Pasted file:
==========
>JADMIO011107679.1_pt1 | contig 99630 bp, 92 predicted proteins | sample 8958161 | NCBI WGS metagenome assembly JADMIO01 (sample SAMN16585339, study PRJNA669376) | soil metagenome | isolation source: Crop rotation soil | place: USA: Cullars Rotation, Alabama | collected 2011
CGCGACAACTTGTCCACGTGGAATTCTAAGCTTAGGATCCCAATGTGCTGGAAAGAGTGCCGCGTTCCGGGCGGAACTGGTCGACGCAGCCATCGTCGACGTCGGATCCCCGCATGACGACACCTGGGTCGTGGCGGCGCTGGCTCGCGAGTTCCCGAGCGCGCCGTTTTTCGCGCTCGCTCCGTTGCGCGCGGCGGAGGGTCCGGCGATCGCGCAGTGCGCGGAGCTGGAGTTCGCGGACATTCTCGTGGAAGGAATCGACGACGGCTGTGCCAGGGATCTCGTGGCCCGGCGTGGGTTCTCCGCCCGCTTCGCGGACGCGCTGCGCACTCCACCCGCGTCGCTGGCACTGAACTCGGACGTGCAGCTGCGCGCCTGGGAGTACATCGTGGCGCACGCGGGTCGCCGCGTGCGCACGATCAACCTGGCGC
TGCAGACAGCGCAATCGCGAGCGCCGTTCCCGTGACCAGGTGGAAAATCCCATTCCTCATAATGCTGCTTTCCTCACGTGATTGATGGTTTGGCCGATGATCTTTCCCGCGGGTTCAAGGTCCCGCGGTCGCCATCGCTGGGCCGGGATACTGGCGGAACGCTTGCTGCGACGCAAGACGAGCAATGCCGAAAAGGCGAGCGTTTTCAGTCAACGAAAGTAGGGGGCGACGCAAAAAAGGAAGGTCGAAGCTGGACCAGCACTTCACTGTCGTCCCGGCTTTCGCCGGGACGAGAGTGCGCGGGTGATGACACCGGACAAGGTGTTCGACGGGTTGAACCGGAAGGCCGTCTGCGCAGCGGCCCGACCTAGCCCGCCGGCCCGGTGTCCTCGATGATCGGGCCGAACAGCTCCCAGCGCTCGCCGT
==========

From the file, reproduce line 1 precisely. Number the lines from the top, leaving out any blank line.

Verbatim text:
>JADMIO011107679.1_pt1 | contig 99630 bp, 92 predicted proteins | sample 8958161 | NCBI WGS metagenome assembly JADMIO01 (sample SAMN16585339, study PRJNA669376) | soil metagenome | isolation source: Crop rotation soil | place: USA: Cullars Rotation, Alabama | collected 2011